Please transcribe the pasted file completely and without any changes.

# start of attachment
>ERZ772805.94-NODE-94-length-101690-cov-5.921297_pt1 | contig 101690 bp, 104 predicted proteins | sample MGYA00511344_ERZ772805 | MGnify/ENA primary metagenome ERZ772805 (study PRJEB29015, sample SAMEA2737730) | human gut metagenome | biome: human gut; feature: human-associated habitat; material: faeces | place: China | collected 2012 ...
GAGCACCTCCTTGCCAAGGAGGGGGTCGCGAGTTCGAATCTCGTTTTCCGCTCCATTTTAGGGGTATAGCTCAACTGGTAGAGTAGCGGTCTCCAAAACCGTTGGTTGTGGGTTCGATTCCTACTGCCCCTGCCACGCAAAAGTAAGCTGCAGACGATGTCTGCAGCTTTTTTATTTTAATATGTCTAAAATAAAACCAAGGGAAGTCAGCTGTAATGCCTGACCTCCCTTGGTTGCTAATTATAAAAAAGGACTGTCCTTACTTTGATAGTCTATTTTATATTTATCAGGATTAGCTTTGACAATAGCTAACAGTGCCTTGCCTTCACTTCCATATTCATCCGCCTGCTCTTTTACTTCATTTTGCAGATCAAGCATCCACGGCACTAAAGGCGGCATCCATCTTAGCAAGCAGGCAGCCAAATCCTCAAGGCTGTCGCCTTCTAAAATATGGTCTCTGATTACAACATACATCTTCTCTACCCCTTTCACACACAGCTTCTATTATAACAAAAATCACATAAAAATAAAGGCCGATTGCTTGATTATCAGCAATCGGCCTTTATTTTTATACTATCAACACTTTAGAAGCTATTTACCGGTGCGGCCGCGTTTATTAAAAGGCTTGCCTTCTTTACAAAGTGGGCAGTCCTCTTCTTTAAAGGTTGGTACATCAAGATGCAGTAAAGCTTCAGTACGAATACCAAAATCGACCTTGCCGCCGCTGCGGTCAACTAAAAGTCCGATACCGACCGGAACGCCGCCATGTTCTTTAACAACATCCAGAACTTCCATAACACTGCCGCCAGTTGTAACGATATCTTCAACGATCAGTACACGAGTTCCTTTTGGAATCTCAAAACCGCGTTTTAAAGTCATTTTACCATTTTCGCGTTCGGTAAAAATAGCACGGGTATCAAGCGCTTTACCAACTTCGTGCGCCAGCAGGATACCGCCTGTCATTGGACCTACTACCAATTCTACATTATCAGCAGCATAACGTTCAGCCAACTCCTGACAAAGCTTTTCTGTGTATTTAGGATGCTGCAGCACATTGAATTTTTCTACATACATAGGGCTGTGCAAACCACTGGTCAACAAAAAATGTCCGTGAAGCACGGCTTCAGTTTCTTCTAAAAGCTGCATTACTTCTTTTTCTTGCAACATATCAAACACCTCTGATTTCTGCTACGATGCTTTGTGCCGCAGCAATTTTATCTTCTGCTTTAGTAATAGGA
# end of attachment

>ERZ772805.94-NODE-94-length-101690-cov-5.921297_pt1 | contig 101690 bp, 104 predicted proteins | sample MGYA00511344_ERZ772805 | MGnify/ENA primary metagenome ERZ772805 (study PRJEB29015, sample SAMEA2737730) | human gut metagenome | biome: human gut; feature: human-associated habitat; material: faeces | place: China | collected 2012 ...
GAGCACCTCCTTGCCAAGGAGGGGGTCGCGAGTTCGAATCTCGTTTTCCGCTCCATTTTAGGGGTATAGCTCAACTGGTAGAGTAGCGGTCTCCAAAACCGTTGGTTGTGGGTTCGATTCCTACTGCCCCTGCCACGCAAAAGTAAGCTGCAGACGATGTCTGCAGCTTTTTTATTTTAATATGTCTAAAATAAAACCAAGGGAAGTCAGCTGTAATGCCTGACCTCCCTTGGTTGCTAATTATAAAAAAGGACTGTCCTTACTTTGATAGTCTATTTTATATTTATCAGGATTAGCTTTGACAATAGCTAACAGTGCCTTGCCTTCACTTCCATATTCATCCGCCTGCTCTTTTACTTCATTTTGCAGATCAAGCATCCACGGCACTAAAGGCGGCATCCATCTTAGCAAGCAGGCAGCCAAATCCTCAAGGCTGTCGCCTTCTAAAATATGGTCTCTGATTACAACATACATCTTCTCTACCCCTTTCACACACAGCTTCTATTATAACAAAAATCACATAAAAATAAAGGCCGATTGCTTGATTATCAGCAATCGGCCTTTATTTTTATACTATCAACACTTTAGAAGCTATTTACCGGTGCGGCCGCGTTTATTAAAAGGCTTGCCTTCTTTACAAAGTGGGCAGTCCTCTTCTTTAAAGGTTGGTACATCAAGATGCAGTAAAGCTTCAGTACGAATACCAAAATCGACCTTGCCGCCGCTGCGGTCAACTAAAAGTCCGATACCGACCGGAACGCCGCCATGTTCTTTAACAACATCCAGAACTTCCATAACACTGCCGCCAGTTGTAACGATATCTTCAACGATCAGTACACGAGTTCCTTTTGGAATCTCAAAACCGCGTTTTAAAGTCATTTTACCATTTTCGCGTTCGGTAAAAATAGCACGGGTATCAAGCGCTTTACCAACTTCGTGCGCCAGCAGGATACCGCCTGTCATTGGACCTACTACCAATTCTACATTATCAGCAGCATAACGTTCAGCCAACTCCTGACAAAGCTTTTCTGTGTATTTAGGATGCTGCAGCACATTGAATTTTTCTACATACATAGGGCTGTGCAAACCACTGGTCAACAAAAAATGTCCGTGAAGCACGGCTTCAGTTTCTTCTAAAAGCTGCATTACTTCTTTTTCTTGCAACATATCAAACACCTCTGATTTCTGCTACGATGCTTTGTGCCGCAGCAATTTTATCTTCTGCTTTAGTAATAGGA